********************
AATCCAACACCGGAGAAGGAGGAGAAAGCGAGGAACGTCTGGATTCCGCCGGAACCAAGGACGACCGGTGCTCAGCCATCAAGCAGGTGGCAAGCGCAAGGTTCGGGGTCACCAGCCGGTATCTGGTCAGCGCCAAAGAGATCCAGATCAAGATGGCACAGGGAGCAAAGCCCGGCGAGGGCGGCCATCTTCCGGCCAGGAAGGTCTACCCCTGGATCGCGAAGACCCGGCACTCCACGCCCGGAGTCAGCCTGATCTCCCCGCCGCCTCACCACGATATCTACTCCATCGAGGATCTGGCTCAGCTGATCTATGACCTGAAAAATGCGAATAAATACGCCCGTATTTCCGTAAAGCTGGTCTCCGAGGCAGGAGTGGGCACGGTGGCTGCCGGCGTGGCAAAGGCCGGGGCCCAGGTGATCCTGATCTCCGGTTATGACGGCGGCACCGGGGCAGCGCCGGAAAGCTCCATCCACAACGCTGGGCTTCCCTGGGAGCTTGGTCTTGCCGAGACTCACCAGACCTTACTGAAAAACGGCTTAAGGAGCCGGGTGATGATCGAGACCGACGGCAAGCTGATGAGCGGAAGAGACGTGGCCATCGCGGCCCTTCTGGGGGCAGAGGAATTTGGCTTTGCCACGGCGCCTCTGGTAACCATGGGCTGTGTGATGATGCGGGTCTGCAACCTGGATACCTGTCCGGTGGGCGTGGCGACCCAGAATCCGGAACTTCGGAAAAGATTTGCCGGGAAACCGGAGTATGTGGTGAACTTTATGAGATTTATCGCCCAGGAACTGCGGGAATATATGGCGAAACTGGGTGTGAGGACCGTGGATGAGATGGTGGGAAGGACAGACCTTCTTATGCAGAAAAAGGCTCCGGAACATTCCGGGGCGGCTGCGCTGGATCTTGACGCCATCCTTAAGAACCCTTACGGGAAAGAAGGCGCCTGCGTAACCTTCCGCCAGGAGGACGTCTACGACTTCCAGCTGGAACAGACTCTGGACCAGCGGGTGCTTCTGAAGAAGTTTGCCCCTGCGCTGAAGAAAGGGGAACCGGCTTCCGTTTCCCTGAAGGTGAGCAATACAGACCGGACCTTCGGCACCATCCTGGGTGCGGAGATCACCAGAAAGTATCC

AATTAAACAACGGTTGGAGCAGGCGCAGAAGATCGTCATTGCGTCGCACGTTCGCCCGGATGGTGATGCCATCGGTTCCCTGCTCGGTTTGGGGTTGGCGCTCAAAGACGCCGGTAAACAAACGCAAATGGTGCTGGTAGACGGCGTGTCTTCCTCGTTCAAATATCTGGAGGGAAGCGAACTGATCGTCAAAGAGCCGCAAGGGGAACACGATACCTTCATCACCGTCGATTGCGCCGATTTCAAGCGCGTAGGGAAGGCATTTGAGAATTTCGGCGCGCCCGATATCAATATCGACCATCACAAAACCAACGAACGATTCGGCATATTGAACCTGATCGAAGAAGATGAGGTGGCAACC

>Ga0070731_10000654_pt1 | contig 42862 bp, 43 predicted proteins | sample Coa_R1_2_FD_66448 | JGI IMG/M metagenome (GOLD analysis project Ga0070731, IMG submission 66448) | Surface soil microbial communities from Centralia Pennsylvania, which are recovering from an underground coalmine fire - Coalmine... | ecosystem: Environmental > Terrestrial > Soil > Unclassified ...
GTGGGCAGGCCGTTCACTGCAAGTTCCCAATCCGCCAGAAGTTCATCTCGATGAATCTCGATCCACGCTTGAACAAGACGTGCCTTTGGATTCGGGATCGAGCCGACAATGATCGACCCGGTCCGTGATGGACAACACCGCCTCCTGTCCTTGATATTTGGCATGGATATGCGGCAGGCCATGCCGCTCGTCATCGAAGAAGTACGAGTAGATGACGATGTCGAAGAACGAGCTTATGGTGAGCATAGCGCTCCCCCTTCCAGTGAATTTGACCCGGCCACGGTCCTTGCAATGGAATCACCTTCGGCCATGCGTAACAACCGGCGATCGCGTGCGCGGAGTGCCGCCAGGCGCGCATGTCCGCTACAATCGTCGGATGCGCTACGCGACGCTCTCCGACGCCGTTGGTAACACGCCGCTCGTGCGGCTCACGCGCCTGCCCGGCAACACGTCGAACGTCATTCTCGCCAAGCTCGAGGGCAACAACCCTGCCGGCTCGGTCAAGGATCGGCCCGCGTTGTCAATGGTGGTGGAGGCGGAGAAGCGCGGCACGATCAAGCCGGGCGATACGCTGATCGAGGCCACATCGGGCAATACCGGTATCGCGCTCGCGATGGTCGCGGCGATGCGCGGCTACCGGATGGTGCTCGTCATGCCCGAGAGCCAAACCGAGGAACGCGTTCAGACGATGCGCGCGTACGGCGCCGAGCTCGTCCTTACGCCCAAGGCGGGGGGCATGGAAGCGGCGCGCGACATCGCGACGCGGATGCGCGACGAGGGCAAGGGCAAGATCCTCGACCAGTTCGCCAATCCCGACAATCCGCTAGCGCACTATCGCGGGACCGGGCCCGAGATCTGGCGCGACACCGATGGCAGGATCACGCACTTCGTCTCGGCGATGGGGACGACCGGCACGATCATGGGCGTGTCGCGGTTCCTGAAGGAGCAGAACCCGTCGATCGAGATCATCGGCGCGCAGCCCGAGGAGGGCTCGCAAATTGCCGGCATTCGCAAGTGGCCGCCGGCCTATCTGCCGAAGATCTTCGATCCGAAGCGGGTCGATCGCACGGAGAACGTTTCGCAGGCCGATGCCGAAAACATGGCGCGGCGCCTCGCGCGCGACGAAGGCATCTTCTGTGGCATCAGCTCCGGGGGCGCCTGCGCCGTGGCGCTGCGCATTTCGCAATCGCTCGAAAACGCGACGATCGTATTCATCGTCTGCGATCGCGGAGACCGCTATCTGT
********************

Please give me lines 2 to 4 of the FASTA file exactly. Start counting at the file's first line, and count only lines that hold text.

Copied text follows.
AATTAAACAACGGTTGGAGCAGGCGCAGAAGATCGTCATTGCGTCGCACGTTCGCCCGGATGGTGATGCCATCGGTTCCCTGCTCGGTTTGGGGTTGGCGCTCAAAGACGCCGGTAAACAAACGCAAATGGTGCTGGTAGACGGCGTGTCTTCCTCGTTCAAATATCTGGAGGGAAGCGAACTGATCGTCAAAGAGCCGCAAGGGGAACACGATACCTTCATCACCGTCGATTGCGCCGATTTCAAGCGCGTAGGGAAGGCATTTGAGAATTTCGGCGCGCCCGATATCAATATCGACCATCACAAAACCAACGAACGATTCGGCATATTGAACCTGATCGAAGAAGATGAGGTGGCAACC

>Ga0070731_10000654_pt1 | contig 42862 bp, 43 predicted proteins | sample Coa_R1_2_FD_66448 | JGI IMG/M metagenome (GOLD analysis project Ga0070731, IMG submission 66448) | Surface soil microbial communities from Centralia Pennsylvania, which are recovering from an underground coalmine fire - Coalmine... | ecosystem: Environmental > Terrestrial > Soil > Unclassified ...
GTGGGCAGGCCGTTCACTGCAAGTTCCCAATCCGCCAGAAGTTCATCTCGATGAATCTCGATCCACGCTTGAACAAGACGTGCCTTTGGATTCGGGATCGAGCCGACAATGATCGACCCGGTCCGTGATGGACAACACCGCCTCCTGTCCTTGATATTTGGCATGGATATGCGGCAGGCCATGCCGCTCGTCATCGAAGAAGTACGAGTAGATGACGATGTCGAAGAACGAGCTTATGGTGAGCATAGCGCTCCCCCTTCCAGTGAATTTGACCCGGCCACGGTCCTTGCAATGGAATCACCTTCGGCCATGCGTAACAACCGGCGATCGCGTGCGCGGAGTGCCGCCAGGCGCGCATGTCCGCTACAATCGTCGGATGCGCTACGCGACGCTCTCCGACGCCGTTGGTAACACGCCGCTCGTGCGGCTCACGCGCCTGCCCGGCAACACGTCGAACGTCATTCTCGCCAAGCTCGAGGGCAACAACCCTGCCGGCTCGGTCAAGGATCGGCCCGCGTTGTCAATGGTGGTGGAGGCGGAGAAGCGCGGCACGATCAAGCCGGGCGATACGCTGATCGAGGCCACATCGGGCAATACCGGTATCGCGCTCGCGATGGTCGCGGCGATGCGCGGCTACCGGATGGTGCTCGTCATGCCCGAGAGCCAAACCGAGGAACGCGTTCAGACGATGCGCGCGTACGGCGCCGAGCTCGTCCTTACGCCCAAGGCGGGGGGCATGGAAGCGGCGCGCGACATCGCGACGCGGATGCGCGACGAGGGCAAGGGCAAGATCCTCGACCAGTTCGCCAATCCCGACAATCCGCTAGCGCACTATCGCGGGACCGGGCCCGAGATCTGGCGCGACACCGATGGCAGGATCACGCACTTCGTCTCGGCGATGGGGACGACCGGCACGATCATGGGCGTGTCGCGGTTCCTGAAGGAGCAGAACCCGTCGATCGAGATCATCGGCGCGCAGCCCGAGGAGGGCTCGCAAATTGCCGGCATTCGCAAGTGGCCGCCGGCCTATCTGCCGAAGATCTTCGATCCGAAGCGGGTCGATCGCACGGAGAACGTTTCGCAGGCCGATGCCGAAAACATGGCGCGGCGCCTCGCGCGCGACGAAGGCATCTTCTGTGGCATCAGCTCCGGGGGCGCCTGCGCCGTGGCGCTGCGCATTTCGCAATCGCTCGAAAACGCGACGATCGTATTCATCGTCTGCGATCGCGGAGACCGCTATCTGT